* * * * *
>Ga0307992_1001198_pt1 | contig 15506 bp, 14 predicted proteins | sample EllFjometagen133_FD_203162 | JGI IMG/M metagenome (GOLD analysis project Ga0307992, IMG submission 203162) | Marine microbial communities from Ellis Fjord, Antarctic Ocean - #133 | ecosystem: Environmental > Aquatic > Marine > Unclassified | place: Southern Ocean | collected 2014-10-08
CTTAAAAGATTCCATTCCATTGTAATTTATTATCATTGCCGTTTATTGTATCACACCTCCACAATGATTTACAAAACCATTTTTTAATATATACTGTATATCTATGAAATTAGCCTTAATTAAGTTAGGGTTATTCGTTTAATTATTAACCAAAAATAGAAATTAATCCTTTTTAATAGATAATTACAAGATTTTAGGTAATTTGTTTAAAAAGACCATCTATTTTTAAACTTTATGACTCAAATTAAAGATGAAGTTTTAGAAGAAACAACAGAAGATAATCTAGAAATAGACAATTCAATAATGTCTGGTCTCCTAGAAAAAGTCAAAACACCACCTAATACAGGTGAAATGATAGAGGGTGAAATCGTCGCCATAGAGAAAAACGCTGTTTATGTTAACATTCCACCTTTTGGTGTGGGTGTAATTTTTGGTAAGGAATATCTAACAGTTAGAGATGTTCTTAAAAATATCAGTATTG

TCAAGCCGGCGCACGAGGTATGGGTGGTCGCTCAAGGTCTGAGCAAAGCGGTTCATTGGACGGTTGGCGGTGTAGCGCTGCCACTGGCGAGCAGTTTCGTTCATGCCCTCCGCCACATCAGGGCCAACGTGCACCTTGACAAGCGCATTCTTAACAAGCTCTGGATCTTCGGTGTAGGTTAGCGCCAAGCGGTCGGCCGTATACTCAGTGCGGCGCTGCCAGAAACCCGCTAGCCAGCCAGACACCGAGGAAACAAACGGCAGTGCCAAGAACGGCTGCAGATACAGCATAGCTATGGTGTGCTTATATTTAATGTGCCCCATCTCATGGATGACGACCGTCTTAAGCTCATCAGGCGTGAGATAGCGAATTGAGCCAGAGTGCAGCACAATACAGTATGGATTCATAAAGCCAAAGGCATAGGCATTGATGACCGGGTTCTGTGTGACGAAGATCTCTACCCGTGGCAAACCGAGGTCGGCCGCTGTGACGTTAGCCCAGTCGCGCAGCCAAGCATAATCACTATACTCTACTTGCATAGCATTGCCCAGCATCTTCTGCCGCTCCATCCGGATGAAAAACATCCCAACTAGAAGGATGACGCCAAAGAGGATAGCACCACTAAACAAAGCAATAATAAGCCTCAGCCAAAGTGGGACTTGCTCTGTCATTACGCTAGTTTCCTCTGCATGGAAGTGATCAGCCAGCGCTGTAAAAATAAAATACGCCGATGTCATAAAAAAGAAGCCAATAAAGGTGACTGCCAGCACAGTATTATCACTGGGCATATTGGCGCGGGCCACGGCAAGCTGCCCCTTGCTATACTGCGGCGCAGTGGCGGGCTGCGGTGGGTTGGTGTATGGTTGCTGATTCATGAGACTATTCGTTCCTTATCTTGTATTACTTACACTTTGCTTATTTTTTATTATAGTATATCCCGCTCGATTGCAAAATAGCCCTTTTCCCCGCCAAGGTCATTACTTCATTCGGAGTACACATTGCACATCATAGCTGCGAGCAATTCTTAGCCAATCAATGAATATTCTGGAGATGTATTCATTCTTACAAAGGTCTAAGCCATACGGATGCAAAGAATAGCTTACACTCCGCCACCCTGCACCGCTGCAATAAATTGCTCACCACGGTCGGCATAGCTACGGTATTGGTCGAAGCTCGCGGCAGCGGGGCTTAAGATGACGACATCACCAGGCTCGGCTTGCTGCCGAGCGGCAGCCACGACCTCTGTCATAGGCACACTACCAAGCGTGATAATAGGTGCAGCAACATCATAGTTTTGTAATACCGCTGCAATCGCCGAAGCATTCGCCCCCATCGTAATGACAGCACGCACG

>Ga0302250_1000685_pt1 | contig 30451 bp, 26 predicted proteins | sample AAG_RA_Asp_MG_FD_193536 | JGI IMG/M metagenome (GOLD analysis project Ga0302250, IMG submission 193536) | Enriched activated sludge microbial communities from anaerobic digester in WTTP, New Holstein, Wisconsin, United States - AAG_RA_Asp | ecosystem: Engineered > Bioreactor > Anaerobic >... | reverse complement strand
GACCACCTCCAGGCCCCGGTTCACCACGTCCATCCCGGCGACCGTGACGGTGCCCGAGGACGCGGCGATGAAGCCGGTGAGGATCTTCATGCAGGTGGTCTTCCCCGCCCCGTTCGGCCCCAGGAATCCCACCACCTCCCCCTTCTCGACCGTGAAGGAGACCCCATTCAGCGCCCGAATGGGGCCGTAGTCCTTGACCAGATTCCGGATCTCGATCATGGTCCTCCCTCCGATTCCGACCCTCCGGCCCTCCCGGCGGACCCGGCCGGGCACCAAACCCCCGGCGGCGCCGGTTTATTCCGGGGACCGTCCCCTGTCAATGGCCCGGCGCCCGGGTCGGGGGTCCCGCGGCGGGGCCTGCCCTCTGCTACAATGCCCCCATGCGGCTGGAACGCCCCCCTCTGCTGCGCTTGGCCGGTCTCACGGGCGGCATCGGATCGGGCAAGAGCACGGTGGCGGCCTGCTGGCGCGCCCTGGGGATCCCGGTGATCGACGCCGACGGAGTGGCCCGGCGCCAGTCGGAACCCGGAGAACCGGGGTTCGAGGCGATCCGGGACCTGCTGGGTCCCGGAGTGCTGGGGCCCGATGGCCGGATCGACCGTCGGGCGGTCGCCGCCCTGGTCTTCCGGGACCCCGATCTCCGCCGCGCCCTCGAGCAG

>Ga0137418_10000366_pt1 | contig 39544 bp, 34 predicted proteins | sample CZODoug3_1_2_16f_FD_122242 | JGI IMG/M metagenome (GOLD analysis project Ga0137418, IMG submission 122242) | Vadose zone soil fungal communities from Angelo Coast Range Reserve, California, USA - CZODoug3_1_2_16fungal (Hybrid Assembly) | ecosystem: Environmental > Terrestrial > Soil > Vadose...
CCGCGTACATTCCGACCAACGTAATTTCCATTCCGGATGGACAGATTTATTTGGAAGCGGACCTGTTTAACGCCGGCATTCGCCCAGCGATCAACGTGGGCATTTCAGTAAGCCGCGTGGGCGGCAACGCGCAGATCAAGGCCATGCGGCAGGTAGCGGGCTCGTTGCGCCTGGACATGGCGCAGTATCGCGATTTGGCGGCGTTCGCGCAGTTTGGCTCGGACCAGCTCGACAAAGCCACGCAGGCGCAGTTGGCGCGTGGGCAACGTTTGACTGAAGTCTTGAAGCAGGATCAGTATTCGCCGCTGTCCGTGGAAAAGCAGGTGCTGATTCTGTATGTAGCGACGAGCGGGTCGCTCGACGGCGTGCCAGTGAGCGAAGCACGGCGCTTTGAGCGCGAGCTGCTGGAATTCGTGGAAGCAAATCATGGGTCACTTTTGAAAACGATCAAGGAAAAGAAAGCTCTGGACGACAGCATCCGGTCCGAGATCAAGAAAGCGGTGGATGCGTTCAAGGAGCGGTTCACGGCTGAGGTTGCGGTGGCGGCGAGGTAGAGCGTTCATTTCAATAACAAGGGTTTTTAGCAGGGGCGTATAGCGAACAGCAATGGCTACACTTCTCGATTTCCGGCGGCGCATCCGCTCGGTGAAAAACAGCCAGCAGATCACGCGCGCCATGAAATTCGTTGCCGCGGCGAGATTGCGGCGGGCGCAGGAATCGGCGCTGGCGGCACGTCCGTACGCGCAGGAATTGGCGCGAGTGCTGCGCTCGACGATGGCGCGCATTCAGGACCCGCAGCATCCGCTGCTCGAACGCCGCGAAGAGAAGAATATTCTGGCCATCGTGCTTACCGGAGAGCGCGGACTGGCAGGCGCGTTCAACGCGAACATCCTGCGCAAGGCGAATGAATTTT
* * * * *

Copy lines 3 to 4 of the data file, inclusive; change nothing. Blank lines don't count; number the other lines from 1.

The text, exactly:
TCAAGCCGGCGCACGAGGTATGGGTGGTCGCTCAAGGTCTGAGCAAAGCGGTTCATTGGACGGTTGGCGGTGTAGCGCTGCCACTGGCGAGCAGTTTCGTTCATGCCCTCCGCCACATCAGGGCCAACGTGCACCTTGACAAGCGCATTCTTAACAAGCTCTGGATCTTCGGTGTAGGTTAGCGCCAAGCGGTCGGCCGTATACTCAGTGCGGCGCTGCCAGAAACCCGCTAGCCAGCCAGACACCGAGGAAACAAACGGCAGTGCCAAGAACGGCTGCAGATACAGCATAGCTATGGTGTGCTTATATTTAATGTGCCCCATCTCATGGATGACGACCGTCTTAAGCTCATCAGGCGTGAGATAGCGAATTGAGCCAGAGTGCAGCACAATACAGTATGGATTCATAAAGCCAAAGGCATAGGCATTGATGACCGGGTTCTGTGTGACGAAGATCTCTACCCGTGGCAAACCGAGGTCGGCCGCTGTGACGTTAGCCCAGTCGCGCAGCCAAGCATAATCACTATACTCTACTTGCATAGCATTGCCCAGCATCTTCTGCCGCTCCATCCGGATGAAAAACATCCCAACTAGAAGGATGACGCCAAAGAGGATAGCACCACTAAACAAAGCAATAATAAGCCTCAGCCAAAGTGGGACTTGCTCTGTCATTACGCTAGTTTCCTCTGCATGGAAGTGATCAGCCAGCGCTGTAAAAATAAAATACGCCGATGTCATAAAAAAGAAGCCAATAAAGGTGACTGCCAGCACAGTATTATCACTGGGCATATTGGCGCGGGCCACGGCAAGCTGCCCCTTGCTATACTGCGGCGCAGTGGCGGGCTGCGGTGGGTTGGTGTATGGTTGCTGATTCATGAGACTATTCGTTCCTTATCTTGTATTACTTACACTTTGCTTATTTTTTATTATAGTATATCCCGCTCGATTGCAAAATAGCCCTTTTCCCCGCCAAGGTCATTACTTCATTCGGAGTACACATTGCACATCATAGCTGCGAGCAATTCTTAGCCAATCAATGAATATTCTGGAGATGTATTCATTCTTACAAAGGTCTAAGCCATACGGATGCAAAGAATAGCTTACACTCCGCCACCCTGCACCGCTGCAATAAATTGCTCACCACGGTCGGCATAGCTACGGTATTGGTCGAAGCTCGCGGCAGCGGGGCTTAAGATGACGACATCACCAGGCTCGGCTTGCTGCCGAGCGGCAGCCACGACCTCTGTCATAGGCACACTACCAAGCGTGATAATAGGTGCAGCAACATCATAGTTTTGTAATACCGCTGCAATCGCCGAAGCATTCGCCCCCATCGTAATGACAGCACGCACG

>Ga0302250_1000685_pt1 | contig 30451 bp, 26 predicted proteins | sample AAG_RA_Asp_MG_FD_193536 | JGI IMG/M metagenome (GOLD analysis project Ga0302250, IMG submission 193536) | Enriched activated sludge microbial communities from anaerobic digester in WTTP, New Holstein, Wisconsin, United States - AAG_RA_Asp | ecosystem: Engineered > Bioreactor > Anaerobic >... | reverse complement strand